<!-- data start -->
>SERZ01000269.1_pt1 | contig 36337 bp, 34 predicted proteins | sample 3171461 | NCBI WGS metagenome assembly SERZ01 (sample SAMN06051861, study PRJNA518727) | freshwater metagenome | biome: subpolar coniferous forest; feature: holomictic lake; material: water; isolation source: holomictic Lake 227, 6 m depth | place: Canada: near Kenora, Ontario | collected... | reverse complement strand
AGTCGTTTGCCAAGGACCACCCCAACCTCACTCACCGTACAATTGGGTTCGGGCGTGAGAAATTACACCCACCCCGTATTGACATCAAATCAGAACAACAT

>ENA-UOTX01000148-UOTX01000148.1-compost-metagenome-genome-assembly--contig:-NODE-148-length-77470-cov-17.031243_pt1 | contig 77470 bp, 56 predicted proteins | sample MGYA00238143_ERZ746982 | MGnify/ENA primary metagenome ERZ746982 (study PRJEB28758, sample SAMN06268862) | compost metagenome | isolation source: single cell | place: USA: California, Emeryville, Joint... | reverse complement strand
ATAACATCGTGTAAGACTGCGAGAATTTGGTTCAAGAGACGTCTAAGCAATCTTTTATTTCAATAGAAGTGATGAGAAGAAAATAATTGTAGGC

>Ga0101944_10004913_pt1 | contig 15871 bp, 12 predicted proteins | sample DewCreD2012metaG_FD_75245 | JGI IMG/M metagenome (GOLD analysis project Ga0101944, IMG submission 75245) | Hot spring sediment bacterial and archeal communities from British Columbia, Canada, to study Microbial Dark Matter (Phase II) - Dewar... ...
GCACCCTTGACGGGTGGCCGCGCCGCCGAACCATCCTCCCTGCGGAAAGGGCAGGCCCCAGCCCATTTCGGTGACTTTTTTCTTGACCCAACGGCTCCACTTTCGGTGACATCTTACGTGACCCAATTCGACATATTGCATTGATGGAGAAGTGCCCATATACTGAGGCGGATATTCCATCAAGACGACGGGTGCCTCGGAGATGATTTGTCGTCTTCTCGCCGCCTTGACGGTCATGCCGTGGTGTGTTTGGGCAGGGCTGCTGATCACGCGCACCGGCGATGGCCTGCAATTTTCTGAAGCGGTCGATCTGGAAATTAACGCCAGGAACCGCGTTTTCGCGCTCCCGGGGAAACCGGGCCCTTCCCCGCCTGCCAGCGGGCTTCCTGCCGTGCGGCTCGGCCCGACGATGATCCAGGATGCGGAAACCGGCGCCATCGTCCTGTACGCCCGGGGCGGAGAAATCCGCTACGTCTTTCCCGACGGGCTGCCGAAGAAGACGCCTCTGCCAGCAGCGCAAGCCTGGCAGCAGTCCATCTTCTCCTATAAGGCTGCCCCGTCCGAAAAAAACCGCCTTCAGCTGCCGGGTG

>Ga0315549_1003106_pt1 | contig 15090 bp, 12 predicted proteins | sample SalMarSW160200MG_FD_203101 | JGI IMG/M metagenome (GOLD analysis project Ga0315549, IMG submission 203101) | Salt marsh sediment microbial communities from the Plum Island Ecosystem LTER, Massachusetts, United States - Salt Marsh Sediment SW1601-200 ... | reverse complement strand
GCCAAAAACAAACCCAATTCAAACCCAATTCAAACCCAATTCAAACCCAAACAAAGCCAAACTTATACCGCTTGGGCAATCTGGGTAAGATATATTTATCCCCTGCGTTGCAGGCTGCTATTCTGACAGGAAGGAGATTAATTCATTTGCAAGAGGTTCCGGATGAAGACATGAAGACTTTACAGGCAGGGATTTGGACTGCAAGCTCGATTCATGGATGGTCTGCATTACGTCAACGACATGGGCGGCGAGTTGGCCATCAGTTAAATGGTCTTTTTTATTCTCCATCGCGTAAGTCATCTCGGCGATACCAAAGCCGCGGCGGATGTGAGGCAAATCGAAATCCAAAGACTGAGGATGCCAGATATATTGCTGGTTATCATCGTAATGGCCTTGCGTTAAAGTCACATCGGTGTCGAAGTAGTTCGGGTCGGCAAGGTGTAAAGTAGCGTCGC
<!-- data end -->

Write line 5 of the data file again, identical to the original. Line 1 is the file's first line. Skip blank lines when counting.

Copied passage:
>Ga0101944_10004913_pt1 | contig 15871 bp, 12 predicted proteins | sample DewCreD2012metaG_FD_75245 | JGI IMG/M metagenome (GOLD analysis project Ga0101944, IMG submission 75245) | Hot spring sediment bacterial and archeal communities from British Columbia, Canada, to study Microbial Dark Matter (Phase II) - Dewar... ...